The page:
Hacksaw Ridge is the true story of WWII army Medic Desmond T. Doss, who served during the Battle of Okinawa while refusing to bear arms or kill anymore. He went on to become the first Conscientious Objector in American history to be awarded the Medal of Honor.
The story is a remarkable one and one that will fall in the vein of Saving Private Ryan for its ability to show both the horrors and heroism of war, but this time from the Pacific point of view. Say what you want about Mel Gibson and his own personal beliefs, but the man can direct a film. He can capture and manipulate the camera to make you feel like you are right there while grabbing great performances from those in his films.
Portraying an actual, real-life war hero can be tricky and daunting and Andrew Garfield does a great job in the film, but his “gee gosh golly” attitude is almost a bit much to take, until you see the actual footage of Doss himself and realize that’s who he really was. Garfield has great chemistry with everyone on screen; from Teresa Palmer and Hugo Weaving pre-WWII to Vince Vaughn and Sam Worthington post enlistment.
Vaughn and Worthington do amazing jobs with their roles, with Vaughn bringing some much needed humor to the story. The solid cast doesn’t stop there as every supporting player shines, making the most of their moments. Gibson has you connecting with each of them so much that when one of them does meet their fateful end, you find yourself a bit distraught over it. Surprisingly enough, the one miscast role was Hugo Weaving as Doss’ father and World War I veteran. Weaving’s accent is just a bit too off-putting and was not up to what I expect from someone of his stature.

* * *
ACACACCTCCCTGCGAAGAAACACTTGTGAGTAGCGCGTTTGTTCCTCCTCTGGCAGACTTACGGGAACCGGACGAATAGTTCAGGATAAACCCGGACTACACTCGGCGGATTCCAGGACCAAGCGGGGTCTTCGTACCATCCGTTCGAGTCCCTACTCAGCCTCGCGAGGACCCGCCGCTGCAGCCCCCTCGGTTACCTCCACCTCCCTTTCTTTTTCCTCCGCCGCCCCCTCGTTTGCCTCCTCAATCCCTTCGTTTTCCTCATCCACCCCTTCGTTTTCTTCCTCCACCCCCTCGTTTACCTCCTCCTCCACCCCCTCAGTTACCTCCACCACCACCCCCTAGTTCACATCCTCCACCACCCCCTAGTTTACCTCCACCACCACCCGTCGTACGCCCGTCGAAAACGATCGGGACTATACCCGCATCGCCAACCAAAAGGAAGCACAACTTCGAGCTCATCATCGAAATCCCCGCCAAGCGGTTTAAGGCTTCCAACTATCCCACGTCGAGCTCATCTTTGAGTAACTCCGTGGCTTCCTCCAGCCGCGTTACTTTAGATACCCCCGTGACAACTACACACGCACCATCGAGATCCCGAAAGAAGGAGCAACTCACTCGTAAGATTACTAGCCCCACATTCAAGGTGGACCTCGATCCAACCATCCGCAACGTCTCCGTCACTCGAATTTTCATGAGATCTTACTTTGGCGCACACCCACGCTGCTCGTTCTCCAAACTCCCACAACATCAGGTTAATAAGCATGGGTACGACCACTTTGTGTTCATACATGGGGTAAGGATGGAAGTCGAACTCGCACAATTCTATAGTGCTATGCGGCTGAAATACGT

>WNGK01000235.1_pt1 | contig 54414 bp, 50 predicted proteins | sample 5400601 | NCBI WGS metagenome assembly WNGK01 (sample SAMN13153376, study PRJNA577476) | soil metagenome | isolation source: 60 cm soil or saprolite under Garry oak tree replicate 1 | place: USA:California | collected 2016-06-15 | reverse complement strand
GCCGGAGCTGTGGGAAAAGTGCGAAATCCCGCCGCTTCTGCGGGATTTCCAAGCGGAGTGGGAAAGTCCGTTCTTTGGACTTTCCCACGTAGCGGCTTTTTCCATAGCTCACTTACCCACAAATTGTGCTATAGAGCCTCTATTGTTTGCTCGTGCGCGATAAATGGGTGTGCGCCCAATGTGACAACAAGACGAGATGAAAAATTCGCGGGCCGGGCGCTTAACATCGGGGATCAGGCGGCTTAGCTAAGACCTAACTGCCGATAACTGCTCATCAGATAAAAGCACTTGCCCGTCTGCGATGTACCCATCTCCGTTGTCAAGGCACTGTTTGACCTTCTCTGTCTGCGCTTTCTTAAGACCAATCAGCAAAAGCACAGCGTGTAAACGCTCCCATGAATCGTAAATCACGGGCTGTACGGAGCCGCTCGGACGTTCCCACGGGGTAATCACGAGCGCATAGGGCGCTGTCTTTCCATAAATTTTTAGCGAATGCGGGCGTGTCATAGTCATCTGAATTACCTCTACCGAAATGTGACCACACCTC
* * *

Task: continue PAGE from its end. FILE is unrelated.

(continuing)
The writing by Andrew Knight and Robert Schenkkan has some great hits and some slight trip ups. The hits make the film feel like it could be an Oscar nominated feature, but the trip-ups feel more like a Lifetime movie. A film of this magnitude should never have a scene that feels like it should be part of a straight to DVD film.
Gibson’s directing style is fantastic and it’s been said that the movie is the most realistic war film since Saving Private Ryan and it is, but while Gibson is a brilliant director and the whole film has a great and amazing build up, his editing leaves a bit to be desired. As the film draws you in and leads you to believe that you are going to see this great homecoming-esque/hero’s welcome, the final moments reveal an unexpected twist that hits like a sucker punch to the gut. It is hard to overcome the feeling that they didn’t know how to draw everything to a close, opting to throw a bunch of “here’s what happened to Doss and his wife”. Fortunately the film’s greatness is preserved thanks to some real-life interview footage with Doss and members of his regime.
Ultimately Hacksaw Ridge has way more hits than misses and should be seen by everyone. There should be a few Oscar nominations coming this way (should being the operative word here). With it coming out between Doctor Strange and Star Wars: Rogue One, and with Gibson being the man in the director’s chair, its mainstream appeal is unknown. But do yourself a favor and give this one a chance; you’ll be glad that you did.